• 9. Consumers are drawn to information on wellness and prevention Which healthcare topics have you recently read something about?
  • 10. A snapshot of consumer opinion & behaviors Top 10 most credible sources for choosing a hospital2010 consumer study conducted with Klein & Partners, available at:http://www.kramesstaywell.com/kramesstaywell-about-us-white-papers-research
  • 11. Format preferences for hospital promotional messages How useful are each of the following advertising mediums? Very Somewhat Hospital website 30% 50% Hospital newsletter/magazine 23% 53% Direct mail 19% 53% TV commercial 13% 59% Newspaper ad 13% 54% Online ad 9% 50% Magazine 8% 57% Billboards 8% 43% Radio 8% 49% Facebook page for hospital 5% 34% Klein & Partners online survey, 11/2011
  • 12. Going digitalWhile it still seems to take a specific medical question or concern to getpeople to go online, there is growing use of online health informationresources and tools.% of consumers who went online to…Learn about a specific medical condition 46%Research symptoms 43%Research procedure 23%Get information to select a new doctor 22%Get directions to a hospital 21%Refill a prescription 19%Get disease wellness information 15%Research/compare treatment options 14% In the past year 1 in 3 consumers visited a hospital website.
  • 13. Mobile messaging Interest in mobile messaging is growing % of consumers interested in getting text messages about health from… • Doctor 37% • Retail pharmacy 33% • Hospital 27% • Insurer 25% • Employer 20% Nearly 1 in 4 consumers are aware of the new “Tag” or “QR Codes”2010 consumer study conducted with Klein & Partners, available at:http://www.kramesstaywell.com/kramesstaywell-about-us-white-papers-research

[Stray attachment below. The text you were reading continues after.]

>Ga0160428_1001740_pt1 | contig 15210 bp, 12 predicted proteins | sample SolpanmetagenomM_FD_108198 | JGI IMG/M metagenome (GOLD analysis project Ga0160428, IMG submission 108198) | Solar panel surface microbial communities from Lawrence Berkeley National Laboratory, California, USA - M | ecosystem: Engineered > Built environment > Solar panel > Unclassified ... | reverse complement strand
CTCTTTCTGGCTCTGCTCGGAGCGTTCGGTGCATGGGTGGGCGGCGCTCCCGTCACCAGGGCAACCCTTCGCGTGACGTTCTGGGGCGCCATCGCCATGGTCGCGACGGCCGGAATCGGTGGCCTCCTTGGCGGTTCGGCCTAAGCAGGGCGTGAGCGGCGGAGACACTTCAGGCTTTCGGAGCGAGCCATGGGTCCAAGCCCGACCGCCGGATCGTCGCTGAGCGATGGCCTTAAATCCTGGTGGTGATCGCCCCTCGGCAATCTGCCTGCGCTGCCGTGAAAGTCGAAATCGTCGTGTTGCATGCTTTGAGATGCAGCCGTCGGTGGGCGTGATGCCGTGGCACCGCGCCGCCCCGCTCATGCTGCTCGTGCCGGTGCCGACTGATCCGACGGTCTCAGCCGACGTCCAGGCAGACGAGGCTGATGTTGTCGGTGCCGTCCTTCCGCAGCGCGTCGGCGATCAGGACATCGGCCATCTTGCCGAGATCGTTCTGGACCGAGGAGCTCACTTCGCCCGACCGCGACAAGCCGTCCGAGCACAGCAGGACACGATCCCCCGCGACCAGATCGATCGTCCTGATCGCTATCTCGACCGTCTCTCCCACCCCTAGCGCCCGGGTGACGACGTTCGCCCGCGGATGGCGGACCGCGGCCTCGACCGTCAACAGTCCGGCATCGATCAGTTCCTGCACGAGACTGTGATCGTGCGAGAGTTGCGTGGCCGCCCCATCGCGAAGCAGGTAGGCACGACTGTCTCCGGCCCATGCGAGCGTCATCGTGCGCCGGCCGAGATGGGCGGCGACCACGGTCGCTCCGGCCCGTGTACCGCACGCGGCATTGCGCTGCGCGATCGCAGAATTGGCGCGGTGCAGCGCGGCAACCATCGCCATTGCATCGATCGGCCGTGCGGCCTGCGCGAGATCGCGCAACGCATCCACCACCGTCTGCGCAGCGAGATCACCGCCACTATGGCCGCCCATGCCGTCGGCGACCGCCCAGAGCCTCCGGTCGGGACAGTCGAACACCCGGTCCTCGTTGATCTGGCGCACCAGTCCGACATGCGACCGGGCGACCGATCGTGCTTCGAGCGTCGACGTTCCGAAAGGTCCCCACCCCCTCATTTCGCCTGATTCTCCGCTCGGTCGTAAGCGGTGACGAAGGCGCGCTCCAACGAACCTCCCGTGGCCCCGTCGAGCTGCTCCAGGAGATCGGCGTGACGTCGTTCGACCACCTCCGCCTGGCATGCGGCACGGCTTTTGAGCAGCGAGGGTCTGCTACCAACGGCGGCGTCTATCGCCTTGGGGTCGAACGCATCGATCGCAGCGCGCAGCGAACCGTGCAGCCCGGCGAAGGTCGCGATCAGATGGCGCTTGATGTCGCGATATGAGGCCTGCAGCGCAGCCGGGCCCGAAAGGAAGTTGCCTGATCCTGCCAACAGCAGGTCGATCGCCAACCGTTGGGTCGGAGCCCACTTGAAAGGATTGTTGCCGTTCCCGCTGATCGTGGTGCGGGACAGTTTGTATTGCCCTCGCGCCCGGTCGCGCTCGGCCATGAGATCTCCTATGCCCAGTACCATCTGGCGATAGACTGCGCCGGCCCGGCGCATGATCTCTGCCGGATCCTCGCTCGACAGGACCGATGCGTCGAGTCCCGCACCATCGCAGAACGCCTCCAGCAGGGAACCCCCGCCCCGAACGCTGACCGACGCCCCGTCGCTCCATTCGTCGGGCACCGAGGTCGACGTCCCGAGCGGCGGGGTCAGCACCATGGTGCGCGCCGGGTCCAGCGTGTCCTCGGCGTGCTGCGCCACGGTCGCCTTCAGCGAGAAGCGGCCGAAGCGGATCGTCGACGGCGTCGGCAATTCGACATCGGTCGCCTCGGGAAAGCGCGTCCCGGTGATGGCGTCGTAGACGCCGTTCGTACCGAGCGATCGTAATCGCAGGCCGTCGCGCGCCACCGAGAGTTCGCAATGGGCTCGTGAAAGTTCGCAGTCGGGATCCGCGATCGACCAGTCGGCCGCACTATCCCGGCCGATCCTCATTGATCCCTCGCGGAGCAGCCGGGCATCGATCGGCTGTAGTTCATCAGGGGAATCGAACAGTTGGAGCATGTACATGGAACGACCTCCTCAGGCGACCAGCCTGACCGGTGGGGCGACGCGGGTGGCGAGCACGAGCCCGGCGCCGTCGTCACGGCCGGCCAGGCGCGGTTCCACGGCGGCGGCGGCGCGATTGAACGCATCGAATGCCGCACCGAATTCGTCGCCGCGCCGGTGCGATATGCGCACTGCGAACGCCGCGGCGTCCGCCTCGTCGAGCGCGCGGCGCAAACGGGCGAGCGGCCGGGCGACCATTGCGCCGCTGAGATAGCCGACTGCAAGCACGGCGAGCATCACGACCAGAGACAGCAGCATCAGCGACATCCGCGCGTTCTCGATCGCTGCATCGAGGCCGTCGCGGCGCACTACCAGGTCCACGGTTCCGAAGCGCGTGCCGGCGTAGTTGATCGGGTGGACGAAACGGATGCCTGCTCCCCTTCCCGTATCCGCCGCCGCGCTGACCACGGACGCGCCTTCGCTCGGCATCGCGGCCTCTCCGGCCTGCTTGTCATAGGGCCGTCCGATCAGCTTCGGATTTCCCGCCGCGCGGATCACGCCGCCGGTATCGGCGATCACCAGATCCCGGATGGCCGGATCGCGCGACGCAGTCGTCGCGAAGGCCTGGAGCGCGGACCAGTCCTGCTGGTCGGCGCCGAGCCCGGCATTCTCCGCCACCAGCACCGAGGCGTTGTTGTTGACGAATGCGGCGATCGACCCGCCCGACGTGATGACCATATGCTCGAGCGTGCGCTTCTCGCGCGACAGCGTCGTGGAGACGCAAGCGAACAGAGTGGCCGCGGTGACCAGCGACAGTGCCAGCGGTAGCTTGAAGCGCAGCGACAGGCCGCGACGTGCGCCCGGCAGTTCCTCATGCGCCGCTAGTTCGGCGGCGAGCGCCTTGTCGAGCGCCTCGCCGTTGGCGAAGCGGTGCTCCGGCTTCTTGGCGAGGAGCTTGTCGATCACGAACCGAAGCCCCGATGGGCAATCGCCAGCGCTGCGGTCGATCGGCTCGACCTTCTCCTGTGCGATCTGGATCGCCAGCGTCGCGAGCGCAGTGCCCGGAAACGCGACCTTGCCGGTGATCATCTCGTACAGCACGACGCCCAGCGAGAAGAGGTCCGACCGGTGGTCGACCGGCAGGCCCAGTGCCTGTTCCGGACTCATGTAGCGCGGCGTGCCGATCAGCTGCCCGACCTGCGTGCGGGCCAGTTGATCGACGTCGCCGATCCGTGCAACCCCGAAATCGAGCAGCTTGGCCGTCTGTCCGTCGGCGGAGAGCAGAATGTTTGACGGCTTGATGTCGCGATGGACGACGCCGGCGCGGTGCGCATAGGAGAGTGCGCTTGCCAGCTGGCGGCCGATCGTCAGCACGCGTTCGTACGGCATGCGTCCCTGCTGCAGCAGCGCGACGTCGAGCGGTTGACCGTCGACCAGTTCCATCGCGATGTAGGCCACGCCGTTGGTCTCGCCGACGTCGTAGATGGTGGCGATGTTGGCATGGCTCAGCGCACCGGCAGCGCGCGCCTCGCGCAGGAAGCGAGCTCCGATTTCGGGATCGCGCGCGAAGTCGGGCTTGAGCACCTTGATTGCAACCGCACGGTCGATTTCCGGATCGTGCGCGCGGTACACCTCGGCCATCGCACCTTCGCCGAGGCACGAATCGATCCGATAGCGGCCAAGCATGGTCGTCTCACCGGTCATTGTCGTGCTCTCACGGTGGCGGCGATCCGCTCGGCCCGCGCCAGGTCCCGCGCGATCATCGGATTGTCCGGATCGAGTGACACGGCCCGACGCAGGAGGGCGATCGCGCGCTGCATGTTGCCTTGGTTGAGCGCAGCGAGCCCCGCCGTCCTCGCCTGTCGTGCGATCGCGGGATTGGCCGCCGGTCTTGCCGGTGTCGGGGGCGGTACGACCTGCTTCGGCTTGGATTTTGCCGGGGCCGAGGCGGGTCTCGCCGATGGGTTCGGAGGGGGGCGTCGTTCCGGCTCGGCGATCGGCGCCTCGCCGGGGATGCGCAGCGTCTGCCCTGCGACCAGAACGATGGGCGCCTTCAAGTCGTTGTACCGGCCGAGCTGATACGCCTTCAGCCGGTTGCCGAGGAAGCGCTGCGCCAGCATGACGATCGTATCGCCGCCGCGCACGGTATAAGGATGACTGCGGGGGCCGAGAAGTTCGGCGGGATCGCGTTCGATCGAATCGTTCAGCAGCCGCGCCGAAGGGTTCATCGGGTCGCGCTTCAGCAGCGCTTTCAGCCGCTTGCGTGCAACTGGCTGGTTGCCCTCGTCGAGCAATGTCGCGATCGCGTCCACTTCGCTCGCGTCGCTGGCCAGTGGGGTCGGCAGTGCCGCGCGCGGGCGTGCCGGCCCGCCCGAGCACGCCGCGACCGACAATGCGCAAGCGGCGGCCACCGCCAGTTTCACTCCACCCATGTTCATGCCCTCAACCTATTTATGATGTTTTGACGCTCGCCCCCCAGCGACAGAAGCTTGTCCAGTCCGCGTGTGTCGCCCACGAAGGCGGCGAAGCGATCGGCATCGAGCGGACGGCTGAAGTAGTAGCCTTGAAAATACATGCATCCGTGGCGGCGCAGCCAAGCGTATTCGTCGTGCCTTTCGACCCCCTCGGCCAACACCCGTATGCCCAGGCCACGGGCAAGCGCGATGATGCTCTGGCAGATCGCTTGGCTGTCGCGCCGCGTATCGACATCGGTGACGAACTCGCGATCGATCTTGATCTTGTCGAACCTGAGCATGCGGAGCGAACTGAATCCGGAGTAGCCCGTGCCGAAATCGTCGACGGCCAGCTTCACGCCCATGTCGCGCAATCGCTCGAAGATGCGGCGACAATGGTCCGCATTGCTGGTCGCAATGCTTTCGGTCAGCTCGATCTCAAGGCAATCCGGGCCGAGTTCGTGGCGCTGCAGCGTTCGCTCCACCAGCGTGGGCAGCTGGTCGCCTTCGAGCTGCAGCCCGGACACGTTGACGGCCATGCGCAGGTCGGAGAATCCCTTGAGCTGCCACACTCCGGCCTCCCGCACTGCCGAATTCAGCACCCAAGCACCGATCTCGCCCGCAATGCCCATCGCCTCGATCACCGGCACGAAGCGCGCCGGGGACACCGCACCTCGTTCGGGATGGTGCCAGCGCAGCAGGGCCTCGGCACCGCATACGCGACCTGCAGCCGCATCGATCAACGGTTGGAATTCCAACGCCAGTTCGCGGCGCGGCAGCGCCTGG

• 14. Mobile messaging on the rise Type of health care information consumers would like to receive via mobile messaging:  Appointment reminder 88%  Prescription refill reminder 86%  Information to manage chronic condition 45%  Information on specific condition 44%  Reminder of a health class 39%  Health and wellness class schedule 28%2010 consumer study conducted with Klein & Partners, available at:http://www.kramesstaywell.com/kramesstaywell-about-us-white-papers-research
  • 15. Strategies for effective engagement
  • 16. Use internal resources Consider your physicians as ambassadors.
  • 17. What does this mean for you?Consumers are hungry forgeneral health and wellnessinformation. Feed this appetitewith empowering informationthat positions you as theirpartner in health.
  • 18. Integrate print and interactive solutions Implement cross-media strategies to effectively reach everyone
  • 19. A 360 degree communication strategy And give them access to that information anywhere, anytime
  • 20. Get social Leverage social media outlets for maximum exposure 65% of online adults use social networkinghttp://pewinternet.org/~/media//Files/Reports/2011/PIP-SNS-Update-2011.pdf
  • 21. Leverage holidays Use seasonal events to attract attention
  • 22. Make sure consumers are engaged Offer something of value